Hyundai Motor Group, the world’s third-biggest automaker by sales, plans to build a facility in the US where its air mobility division Supernal will make flying electric taxis intended to be used by commuters.
A prototype of the electric vertical take-off and landing craft will be shown at CES in Las Vegas in January, Supernal Chief Executive Officer Shin Jaiwon said.
The eVTOL taxi will be capable of flying at 120 miles an hour (190 kph) and have capacity for one pilot and four passengers. December 2024 is the target for a test flight, with ambitions to start commercial service four years later, Shin said in an interview this week with Bloomberg News in Singapore.
“Considering all the battery technology and all the infrastructure and regulation to come along, it’s going to take some time,” he said.
Batteries are the biggest technical challenge for electric air mobility, accounting for up to 40% of an eVTOL craft’s weight. “That’s really the killer,” Shin said.
“From the operation side, we don’t have air traffic management systems to govern these vehicles,” he said. “Up until this point, even the foreseeable future, we don’t have man-made objects flying routinely below 500 meters.”
Washington, DC-based Supernal will submit an application to the US Federal Aviation Administration in the coming months to get the eVTOL certified. Given how young the industry is, companies and regulators need to collaborate to figure out the best paths forward, Shin said.
“There’s nothing out there — no infrastructure, no policy, no regulation,” he said. “Since it’s so brand new, the FAA doesn’t have an established certification method.”
Hyundai already has a factory producing cars in Alabama, while affiliate Kia Corp. has a plant in Georgia. Shin didn’t provide investment figures for the planned Supernal plant, or its size, potential location or other details.
Supernal joins an increasingly crowded field of companies trying to get eVTOL vehicles certified. EHang Holdings Ltd. is a step ahead after receiving a certificate to begin trial aerial operations in China, while California-based Joby Aviation Inc., with backers including Delta Air Lines Inc. and Toyota Motor Corp., also has approval from the FAA to test its flying taxis.
Racing to catch up, Supernal opened a new engineering headquarters in Irvine, California, in July and a new R&D facility in Fremont two months later. Its workforce has doubled from last year to nearly 600, with many coming from Boeing Co., Lockheed Martin Corp. and Tesla Inc., according to Shin.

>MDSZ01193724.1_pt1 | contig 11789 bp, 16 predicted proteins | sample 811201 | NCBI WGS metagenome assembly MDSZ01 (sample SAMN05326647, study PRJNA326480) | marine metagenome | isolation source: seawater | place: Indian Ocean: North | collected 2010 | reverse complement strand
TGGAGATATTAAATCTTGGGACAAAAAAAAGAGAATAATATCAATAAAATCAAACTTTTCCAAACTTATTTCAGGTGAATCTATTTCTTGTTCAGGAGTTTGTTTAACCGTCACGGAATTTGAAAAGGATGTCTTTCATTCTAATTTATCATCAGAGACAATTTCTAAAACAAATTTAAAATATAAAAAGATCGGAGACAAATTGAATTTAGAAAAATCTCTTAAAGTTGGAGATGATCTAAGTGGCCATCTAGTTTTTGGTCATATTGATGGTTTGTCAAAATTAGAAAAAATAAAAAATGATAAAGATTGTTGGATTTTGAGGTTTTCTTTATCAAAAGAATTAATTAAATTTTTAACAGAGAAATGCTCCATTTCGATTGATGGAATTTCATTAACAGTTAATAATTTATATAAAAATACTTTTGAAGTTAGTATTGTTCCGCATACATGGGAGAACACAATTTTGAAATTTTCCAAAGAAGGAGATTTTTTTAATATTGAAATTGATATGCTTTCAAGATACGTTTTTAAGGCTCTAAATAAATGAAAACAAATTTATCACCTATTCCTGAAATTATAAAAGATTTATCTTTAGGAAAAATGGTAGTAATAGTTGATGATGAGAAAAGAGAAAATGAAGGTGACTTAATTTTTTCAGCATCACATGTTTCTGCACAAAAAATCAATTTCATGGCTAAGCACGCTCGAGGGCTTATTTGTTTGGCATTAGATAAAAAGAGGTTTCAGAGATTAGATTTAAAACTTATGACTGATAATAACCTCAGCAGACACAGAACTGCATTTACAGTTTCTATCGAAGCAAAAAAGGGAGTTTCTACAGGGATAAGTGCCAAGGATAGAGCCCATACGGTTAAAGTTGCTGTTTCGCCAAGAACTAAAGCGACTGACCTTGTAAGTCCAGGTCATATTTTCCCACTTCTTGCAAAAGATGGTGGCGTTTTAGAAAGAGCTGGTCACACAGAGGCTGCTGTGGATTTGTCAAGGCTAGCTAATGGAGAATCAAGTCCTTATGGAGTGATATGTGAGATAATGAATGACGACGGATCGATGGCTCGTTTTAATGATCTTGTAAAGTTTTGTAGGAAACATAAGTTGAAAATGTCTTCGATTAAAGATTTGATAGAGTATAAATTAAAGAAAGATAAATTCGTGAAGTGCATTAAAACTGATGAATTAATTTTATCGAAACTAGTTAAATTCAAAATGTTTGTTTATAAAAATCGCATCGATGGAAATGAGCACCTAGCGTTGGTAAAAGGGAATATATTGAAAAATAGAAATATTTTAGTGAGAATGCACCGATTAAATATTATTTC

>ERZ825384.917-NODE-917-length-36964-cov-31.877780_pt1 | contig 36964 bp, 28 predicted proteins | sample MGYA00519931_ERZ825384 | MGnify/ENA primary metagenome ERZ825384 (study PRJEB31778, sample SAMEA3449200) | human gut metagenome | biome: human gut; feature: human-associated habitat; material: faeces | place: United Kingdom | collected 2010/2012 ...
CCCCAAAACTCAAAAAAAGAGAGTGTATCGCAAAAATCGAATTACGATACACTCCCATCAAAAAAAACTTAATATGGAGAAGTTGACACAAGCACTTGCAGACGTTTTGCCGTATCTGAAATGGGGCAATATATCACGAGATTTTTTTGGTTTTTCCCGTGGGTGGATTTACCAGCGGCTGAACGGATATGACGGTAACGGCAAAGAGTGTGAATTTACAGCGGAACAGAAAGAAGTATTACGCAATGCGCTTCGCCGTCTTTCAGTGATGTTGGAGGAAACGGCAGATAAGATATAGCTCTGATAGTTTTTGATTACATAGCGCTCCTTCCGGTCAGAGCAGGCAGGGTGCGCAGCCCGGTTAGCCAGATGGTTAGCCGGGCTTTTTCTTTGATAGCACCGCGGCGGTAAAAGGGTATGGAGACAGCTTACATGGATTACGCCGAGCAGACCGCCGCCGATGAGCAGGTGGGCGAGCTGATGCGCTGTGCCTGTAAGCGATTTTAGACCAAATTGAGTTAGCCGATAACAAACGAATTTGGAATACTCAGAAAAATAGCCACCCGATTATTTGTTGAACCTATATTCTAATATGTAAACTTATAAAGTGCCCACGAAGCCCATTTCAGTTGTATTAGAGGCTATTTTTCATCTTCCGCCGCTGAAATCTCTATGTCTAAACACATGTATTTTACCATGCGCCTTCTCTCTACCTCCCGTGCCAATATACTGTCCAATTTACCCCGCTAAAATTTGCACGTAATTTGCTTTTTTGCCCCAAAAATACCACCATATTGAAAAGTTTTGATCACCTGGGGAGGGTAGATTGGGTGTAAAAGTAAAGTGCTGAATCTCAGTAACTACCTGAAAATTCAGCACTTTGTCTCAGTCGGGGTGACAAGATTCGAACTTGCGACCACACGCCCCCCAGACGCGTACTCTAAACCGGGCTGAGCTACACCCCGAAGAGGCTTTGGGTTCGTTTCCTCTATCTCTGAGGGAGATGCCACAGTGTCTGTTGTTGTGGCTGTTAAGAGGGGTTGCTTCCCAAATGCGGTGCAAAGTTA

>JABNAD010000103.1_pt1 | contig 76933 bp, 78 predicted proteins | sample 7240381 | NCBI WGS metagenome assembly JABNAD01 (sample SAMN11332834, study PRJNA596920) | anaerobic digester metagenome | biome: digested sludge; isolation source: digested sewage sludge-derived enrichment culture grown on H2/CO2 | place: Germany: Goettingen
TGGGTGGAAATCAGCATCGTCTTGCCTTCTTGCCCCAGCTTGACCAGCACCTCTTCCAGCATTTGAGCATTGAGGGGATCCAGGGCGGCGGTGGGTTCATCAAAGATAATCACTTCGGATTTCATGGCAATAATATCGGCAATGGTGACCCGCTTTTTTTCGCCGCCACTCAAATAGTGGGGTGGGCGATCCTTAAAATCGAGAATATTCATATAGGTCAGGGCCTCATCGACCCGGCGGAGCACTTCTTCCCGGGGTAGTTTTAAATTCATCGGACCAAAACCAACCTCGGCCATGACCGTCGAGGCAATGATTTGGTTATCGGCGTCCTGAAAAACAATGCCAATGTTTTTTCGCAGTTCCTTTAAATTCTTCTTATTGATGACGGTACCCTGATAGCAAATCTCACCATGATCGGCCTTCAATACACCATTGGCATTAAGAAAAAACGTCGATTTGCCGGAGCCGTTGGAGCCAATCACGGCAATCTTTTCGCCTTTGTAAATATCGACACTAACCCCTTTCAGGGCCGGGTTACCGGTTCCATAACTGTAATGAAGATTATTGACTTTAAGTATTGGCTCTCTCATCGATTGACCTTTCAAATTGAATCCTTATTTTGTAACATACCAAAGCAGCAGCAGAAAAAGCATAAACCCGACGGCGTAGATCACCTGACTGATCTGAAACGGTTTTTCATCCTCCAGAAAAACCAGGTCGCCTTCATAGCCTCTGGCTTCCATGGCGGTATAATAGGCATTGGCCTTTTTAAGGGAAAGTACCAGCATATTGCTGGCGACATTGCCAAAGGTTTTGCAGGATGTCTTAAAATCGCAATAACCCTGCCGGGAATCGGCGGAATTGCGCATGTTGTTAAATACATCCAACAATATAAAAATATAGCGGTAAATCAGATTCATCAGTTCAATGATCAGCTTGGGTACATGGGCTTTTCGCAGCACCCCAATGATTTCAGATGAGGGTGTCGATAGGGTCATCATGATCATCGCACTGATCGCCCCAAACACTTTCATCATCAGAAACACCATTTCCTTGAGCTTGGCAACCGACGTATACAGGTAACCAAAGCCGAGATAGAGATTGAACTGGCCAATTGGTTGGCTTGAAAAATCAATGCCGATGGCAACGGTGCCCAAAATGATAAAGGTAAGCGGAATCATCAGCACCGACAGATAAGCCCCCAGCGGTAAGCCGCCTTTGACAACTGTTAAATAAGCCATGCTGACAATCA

“We’ll have to hire more because we’re going start the flight testing next year,” he said.
In the two years since Supernal was founded, Hyundai, Kia and Hyundai Mobis Co. have invested about 1.2 trillion won ($920 million) into the company, filings show. With funding coming from Hyundai, Supernal doesn’t plan an initial public offering, Shin said.
The company last month also signed an agreement with Korean Air to work together on air mobility for the South Korean market. Speaking at an aviation conference in Singapore on Tuesday, the airline’s CEO Walter Cho said vertical mobility vehicles will likely first be used to carry cargo and then evolve.
“I have to be confident enough to get on it myself,” Cho said.
Evolution of eVTOL Aircraft
For transporting people, air mobility craft such as eVTOL taxis will initially be limited to “very progressive cities,” but they have the potential to spread rapidly once the public becomes more comfortable and familiar with them, similar to how people adapted to mobile phones and elevators, Shin said.
“The inflection point will come real fast,” he said.
Hyundai’s mass-production know-how puts Supernal in a strong position as demand for alternative public transport increases with more people moving to urban areas, Shin added. “All of a sudden, the world market will demand hundreds of thousands of these vehicles, then you have to be able to produce.”
The United Nations says 70% of the global population will live in cities by 2030.
“Urbanization is happening like crazy everywhere,” Shin said.
But with work still needed to be done on battery technology and regulation, 2028 is the “right timing” to aim for a commercial launch.
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